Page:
Upper Silesian metropolitan area

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Upper Silesian metropolitan area
obszar metropolitalny konurbacji górnośląskiej
Slezská Metropolitní oblast
Map of Upper Silesian metropolitan area.png
Country Poland, Czech Republic
Region Mainly Silesia
Largest Cities Katowice with Upper Silesian Metropolis and Ostrava
Area
 • Metro 5,400 km2 (2,100 sq mi)
Population
 • Metro 5,294,000
 • Metro density 980/km2 (2,500/sq mi)
Time zone CET (UTC+1)
Katowice in Silesian Voivodeship (Poland), the largest city in Upper Silesian metropolitan area.

The Upper Silesian metropolitan area is a metropolitan area in southern Poland and northeast Czech Republic, centered on the cities of Katowice and Ostrava in Silesia. Located in the three administrative units (NUTS-2 class): mainly Silesian Voivodeship, small western part of Lesser Poland Voivodeship and small east part of Moravian-Silesian Region.

The area lies within the Upper Silesian Coal Basin. Silesian metropolitan area (5.3 million people) with nearby Kraków metropolitan area (1.3 million[1][2][3][4][5] people) and Częstochowa metropolitan area (0.4 million[1][2][3] people) create a great metropolitan area covering 7 million people.

Statistics[edit]

Upper Silesian metropolitan area has a population of 5,294,000, with 4,311,000 (81.43%) in Poland (the Upper Silesian polycentric metropolitan area) and 983,000 (18.57%) in the Czech Republic (Ostrava Functional Urban Area).[1] According to Polish Scientific Publishers (PWN) area is 5,400 km², with 4,500 km² (83.33%) in Poland and 900 km² (16.67%) in the Czech Republic.[6]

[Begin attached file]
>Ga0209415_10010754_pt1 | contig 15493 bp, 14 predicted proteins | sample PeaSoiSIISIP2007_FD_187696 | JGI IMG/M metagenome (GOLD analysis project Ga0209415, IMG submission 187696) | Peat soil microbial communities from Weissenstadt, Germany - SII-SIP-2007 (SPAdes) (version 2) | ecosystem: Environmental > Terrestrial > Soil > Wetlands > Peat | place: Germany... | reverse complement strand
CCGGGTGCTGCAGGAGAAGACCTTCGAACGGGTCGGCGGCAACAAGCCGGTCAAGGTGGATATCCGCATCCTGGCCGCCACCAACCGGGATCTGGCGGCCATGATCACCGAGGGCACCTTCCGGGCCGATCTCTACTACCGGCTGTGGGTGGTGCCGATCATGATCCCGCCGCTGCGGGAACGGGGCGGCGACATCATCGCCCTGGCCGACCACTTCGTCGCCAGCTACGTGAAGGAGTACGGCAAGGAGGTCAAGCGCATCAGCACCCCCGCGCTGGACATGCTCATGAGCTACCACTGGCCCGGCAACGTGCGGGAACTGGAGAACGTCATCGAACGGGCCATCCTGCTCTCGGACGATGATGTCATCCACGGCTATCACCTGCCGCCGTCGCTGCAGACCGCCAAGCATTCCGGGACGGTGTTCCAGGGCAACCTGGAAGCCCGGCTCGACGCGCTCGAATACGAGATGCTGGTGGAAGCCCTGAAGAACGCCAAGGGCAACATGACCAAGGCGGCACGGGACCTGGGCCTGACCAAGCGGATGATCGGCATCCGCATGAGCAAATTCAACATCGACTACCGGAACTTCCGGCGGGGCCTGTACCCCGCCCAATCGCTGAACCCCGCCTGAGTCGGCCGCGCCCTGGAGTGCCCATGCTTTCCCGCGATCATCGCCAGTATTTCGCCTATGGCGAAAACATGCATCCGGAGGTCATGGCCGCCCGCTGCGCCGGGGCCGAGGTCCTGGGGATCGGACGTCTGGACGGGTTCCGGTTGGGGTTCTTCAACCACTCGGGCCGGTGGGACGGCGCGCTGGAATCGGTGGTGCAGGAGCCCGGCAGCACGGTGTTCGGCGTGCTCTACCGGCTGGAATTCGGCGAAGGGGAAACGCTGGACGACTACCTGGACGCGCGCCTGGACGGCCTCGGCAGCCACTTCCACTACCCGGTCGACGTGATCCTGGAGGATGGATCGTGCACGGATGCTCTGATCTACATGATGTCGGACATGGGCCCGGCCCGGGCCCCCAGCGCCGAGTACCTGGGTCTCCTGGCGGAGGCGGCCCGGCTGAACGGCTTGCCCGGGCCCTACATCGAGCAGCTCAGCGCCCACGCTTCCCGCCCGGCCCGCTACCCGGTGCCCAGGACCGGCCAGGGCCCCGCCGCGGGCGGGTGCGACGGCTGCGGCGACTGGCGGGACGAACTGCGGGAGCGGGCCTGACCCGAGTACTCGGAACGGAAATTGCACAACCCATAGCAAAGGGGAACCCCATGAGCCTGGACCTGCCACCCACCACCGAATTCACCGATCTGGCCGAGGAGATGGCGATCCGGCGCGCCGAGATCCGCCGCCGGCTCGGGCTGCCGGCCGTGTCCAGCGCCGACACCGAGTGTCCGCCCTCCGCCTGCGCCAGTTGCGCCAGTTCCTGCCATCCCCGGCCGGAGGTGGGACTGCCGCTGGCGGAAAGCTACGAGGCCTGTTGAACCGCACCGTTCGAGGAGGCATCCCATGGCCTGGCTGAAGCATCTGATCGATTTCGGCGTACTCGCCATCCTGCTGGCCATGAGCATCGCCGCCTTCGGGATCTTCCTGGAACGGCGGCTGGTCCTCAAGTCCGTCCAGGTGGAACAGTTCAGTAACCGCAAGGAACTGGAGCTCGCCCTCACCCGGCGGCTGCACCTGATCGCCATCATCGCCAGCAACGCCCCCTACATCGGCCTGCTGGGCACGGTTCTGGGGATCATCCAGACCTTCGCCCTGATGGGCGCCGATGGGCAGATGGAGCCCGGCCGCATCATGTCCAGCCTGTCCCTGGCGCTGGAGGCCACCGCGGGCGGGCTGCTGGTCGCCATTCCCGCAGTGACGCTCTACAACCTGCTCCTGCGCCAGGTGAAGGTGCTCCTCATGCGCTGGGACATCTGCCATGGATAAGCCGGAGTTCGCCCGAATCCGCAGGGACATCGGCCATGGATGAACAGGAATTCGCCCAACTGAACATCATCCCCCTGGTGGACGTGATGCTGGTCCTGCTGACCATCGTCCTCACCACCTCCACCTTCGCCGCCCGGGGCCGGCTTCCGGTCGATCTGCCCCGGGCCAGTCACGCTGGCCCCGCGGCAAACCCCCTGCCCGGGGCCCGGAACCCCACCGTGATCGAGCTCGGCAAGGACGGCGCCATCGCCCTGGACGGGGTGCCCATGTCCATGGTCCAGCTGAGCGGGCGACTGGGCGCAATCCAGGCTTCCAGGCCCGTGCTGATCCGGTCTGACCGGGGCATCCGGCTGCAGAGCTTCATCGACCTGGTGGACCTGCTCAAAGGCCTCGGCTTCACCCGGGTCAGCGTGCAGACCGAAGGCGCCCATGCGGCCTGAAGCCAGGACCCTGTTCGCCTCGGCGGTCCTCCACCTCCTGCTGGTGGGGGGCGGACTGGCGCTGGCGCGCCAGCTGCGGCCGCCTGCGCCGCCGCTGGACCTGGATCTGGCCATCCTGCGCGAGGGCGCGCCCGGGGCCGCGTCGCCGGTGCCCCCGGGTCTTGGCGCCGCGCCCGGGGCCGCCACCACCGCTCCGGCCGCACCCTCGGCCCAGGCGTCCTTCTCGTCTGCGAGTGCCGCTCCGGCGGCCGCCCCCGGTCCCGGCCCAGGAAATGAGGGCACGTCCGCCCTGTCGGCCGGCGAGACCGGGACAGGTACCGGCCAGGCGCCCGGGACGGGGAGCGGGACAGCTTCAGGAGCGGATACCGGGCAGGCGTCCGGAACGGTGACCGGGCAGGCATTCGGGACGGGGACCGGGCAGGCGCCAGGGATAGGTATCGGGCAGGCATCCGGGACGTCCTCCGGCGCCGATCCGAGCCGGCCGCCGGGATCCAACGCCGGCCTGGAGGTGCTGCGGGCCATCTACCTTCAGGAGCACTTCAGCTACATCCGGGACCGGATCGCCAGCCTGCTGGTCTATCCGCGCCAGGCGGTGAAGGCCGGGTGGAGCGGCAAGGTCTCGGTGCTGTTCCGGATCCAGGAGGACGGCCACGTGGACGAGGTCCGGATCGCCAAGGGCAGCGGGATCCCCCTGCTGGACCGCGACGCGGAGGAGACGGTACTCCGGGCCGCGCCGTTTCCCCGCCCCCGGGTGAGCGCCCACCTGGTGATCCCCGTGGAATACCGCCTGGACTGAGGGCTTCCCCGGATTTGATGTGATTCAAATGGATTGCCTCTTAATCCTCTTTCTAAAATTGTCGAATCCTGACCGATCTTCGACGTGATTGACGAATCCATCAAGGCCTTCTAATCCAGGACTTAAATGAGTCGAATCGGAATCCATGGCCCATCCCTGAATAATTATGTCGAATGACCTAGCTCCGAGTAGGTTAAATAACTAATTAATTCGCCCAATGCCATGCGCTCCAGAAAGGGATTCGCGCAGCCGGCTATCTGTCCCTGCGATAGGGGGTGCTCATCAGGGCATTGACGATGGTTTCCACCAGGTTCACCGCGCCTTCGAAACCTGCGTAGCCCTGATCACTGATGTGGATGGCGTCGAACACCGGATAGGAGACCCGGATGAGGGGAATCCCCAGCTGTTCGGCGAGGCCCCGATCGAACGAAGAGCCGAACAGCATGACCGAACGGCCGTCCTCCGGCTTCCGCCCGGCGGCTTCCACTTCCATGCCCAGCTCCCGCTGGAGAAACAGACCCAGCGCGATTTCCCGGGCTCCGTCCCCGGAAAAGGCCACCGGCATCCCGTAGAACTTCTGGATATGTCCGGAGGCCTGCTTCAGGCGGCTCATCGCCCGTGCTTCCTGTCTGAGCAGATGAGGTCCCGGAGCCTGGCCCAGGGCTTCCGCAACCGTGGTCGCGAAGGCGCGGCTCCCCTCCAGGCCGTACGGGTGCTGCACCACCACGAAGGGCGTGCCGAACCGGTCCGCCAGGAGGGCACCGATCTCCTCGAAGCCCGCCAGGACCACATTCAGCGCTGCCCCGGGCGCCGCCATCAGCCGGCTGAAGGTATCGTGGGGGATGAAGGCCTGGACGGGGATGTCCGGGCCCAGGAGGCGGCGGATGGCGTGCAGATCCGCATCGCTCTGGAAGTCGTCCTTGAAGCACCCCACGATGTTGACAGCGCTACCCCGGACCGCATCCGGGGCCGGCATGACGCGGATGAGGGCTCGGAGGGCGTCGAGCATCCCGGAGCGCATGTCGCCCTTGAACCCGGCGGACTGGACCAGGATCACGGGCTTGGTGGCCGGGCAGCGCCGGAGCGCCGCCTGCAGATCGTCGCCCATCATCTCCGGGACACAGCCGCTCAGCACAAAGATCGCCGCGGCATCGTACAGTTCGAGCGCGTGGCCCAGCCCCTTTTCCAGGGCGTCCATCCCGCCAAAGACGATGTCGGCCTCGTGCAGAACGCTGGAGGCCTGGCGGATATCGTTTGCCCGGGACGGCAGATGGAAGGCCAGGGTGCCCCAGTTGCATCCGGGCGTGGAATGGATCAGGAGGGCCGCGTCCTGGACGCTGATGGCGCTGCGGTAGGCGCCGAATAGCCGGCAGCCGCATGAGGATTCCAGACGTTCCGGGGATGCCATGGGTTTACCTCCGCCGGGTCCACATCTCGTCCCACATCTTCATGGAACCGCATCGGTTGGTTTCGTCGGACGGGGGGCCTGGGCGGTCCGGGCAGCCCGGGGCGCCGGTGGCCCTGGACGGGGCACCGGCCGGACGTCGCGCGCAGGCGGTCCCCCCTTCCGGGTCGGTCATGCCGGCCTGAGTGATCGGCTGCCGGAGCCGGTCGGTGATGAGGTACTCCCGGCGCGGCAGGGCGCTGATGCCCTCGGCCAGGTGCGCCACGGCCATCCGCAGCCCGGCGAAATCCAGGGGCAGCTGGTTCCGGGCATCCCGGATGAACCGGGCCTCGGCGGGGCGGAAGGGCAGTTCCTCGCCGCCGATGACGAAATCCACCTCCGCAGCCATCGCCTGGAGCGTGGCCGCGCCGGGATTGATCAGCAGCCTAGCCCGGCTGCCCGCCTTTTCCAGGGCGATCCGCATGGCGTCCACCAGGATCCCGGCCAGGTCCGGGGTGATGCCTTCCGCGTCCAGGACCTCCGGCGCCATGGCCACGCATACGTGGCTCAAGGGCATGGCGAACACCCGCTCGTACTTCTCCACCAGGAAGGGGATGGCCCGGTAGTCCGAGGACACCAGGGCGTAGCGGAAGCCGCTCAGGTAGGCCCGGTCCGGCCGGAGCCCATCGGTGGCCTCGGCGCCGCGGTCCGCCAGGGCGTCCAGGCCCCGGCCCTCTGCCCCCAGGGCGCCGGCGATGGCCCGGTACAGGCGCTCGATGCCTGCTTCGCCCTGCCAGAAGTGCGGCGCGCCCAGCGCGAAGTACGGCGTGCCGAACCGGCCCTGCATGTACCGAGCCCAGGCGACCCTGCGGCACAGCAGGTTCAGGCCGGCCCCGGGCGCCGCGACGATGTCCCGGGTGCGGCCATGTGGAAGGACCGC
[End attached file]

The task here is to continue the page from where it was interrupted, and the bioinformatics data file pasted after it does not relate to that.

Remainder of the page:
The area consists of several Functional Urban Areas (FUA), each of which is defined as a core Morphological Urban Area (MUA) based on population density plus the surrounding labour pool, i.e. a metropolitan area. This area contains the following FUAs:[1]

Data may vary depending on the source, example for same the Katowice city exist sources for 3.5 million people;[7][8] for the Rybnik - 507,000,[3] while for the Ostrava - 1,153,876.[2]

Economy[edit]

Historically, most of the area was for the most characterized by heavy industry since the age of industrialisation in the late 19th and early 20th century. Except carbon, it also contains a number of other minable resources (methane, cadmium, lead, silver and zinc). Resources of coal to a depth to 1000 meters - about 70 billion tons, the conditions for the extraction - good.[6]

See also[edit]

References[edit]